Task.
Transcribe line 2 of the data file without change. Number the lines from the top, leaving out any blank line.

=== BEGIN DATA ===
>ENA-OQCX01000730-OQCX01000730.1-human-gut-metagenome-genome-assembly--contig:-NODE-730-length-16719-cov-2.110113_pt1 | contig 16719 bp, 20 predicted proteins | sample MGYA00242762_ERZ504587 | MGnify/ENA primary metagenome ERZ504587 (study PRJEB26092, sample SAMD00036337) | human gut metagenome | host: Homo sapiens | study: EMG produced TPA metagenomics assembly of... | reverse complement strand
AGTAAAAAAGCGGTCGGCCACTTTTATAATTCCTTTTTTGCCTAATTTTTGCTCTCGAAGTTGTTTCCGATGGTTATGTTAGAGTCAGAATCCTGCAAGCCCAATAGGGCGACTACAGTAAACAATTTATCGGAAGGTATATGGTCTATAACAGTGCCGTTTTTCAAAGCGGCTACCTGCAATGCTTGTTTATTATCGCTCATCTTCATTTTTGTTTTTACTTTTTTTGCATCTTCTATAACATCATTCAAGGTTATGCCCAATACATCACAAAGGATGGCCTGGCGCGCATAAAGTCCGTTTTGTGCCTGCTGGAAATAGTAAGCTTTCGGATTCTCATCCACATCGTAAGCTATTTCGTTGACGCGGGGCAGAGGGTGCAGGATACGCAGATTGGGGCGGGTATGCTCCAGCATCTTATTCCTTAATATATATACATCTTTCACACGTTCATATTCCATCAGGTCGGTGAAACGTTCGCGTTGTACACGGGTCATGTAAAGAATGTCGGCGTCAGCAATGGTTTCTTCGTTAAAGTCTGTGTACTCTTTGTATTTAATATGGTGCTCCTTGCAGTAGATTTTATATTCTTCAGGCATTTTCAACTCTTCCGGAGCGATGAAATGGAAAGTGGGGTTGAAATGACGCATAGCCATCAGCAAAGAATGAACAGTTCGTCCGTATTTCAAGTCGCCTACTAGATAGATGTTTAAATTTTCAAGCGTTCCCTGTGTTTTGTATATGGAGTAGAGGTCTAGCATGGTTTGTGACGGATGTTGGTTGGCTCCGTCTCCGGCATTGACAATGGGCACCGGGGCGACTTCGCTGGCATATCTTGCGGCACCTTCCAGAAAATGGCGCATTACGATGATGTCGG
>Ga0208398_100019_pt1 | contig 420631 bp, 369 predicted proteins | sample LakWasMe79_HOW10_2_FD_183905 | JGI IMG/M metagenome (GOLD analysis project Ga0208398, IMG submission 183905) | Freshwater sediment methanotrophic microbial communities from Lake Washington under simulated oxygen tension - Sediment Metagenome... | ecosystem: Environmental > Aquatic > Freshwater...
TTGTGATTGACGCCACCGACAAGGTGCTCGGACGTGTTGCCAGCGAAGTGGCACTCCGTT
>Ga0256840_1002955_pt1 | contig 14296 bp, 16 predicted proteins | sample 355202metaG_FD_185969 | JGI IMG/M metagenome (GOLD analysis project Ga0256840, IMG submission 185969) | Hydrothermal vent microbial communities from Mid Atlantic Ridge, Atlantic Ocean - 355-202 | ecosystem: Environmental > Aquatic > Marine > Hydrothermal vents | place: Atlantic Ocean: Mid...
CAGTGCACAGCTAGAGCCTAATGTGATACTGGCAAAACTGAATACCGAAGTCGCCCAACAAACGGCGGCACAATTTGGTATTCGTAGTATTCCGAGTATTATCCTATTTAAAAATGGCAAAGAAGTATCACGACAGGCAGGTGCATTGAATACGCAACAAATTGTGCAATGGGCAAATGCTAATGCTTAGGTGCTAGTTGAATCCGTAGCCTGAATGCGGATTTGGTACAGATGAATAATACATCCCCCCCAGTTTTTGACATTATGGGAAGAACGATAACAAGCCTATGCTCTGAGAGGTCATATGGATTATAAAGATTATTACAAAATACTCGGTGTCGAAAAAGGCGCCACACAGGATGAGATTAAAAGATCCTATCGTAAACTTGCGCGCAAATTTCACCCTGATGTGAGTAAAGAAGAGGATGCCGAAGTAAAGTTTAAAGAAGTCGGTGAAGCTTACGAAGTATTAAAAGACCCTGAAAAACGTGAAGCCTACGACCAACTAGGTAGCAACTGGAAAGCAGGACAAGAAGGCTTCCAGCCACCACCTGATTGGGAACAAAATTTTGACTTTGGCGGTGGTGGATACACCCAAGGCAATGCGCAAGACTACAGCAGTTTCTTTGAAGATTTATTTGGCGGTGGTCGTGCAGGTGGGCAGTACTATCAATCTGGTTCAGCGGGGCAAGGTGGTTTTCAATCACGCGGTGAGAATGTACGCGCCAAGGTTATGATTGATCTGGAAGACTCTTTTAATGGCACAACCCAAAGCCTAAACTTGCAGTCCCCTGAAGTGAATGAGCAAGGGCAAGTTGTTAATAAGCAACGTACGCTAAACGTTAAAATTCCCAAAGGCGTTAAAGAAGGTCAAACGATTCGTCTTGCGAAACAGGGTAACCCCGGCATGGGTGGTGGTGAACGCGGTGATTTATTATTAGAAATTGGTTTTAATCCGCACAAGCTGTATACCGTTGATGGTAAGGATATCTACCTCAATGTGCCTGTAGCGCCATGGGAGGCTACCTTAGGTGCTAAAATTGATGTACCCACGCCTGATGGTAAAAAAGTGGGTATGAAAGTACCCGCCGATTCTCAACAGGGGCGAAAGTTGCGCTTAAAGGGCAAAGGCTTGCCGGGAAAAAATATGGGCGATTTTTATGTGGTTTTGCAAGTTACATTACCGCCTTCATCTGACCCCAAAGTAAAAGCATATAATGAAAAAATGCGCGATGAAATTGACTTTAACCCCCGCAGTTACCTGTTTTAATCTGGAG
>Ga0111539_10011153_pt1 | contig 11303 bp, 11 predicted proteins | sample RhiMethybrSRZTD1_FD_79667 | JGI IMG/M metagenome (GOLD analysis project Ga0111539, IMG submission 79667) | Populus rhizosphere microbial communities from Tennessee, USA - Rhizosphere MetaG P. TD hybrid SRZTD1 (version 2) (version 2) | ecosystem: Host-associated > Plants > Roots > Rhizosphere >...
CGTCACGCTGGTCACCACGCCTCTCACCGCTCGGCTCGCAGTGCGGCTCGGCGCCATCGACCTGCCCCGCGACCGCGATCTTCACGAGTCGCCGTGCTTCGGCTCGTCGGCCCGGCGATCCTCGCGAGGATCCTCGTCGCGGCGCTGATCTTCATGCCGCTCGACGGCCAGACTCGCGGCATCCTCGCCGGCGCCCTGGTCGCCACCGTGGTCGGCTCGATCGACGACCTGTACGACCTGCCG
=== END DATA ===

AGTAAAAAAGCGGTCGGCCACTTTTATAATTCCTTTTTTGCCTAATTTTTGCTCTCGAAGTTGTTTCCGATGGTTATGTTAGAGTCAGAATCCTGCAAGCCCAATAGGGCGACTACAGTAAACAATTTATCGGAAGGTATATGGTCTATAACAGTGCCGTTTTTCAAAGCGGCTACCTGCAATGCTTGTTTATTATCGCTCATCTTCATTTTTGTTTTTACTTTTTTTGCATCTTCTATAACATCATTCAAGGTTATGCCCAATACATCACAAAGGATGGCCTGGCGCGCATAAAGTCCGTTTTGTGCCTGCTGGAAATAGTAAGCTTTCGGATTCTCATCCACATCGTAAGCTATTTCGTTGACGCGGGGCAGAGGGTGCAGGATACGCAGATTGGGGCGGGTATGCTCCAGCATCTTATTCCTTAATATATATACATCTTTCACACGTTCATATTCCATCAGGTCGGTGAAACGTTCGCGTTGTACACGGGTCATGTAAAGAATGTCGGCGTCAGCAATGGTTTCTTCGTTAAAGTCTGTGTACTCTTTGTATTTAATATGGTGCTCCTTGCAGTAGATTTTATATTCTTCAGGCATTTTCAACTCTTCCGGAGCGATGAAATGGAAAGTGGGGTTGAAATGACGCATAGCCATCAGCAAAGAATGAACAGTTCGTCCGTATTTCAAGTCGCCTACTAGATAGATGTTTAAATTTTCAAGCGTTCCCTGTGTTTTGTATATGGAGTAGAGGTCTAGCATGGTTTGTGACGGATGTTGGTTGGCTCCGTCTCCGGCATTGACAATGGGCACCGGGGCGACTTCGCTGGCATATCTTGCGGCACCTTCCAGAAAATGGCGCATTACGATGATGTCGG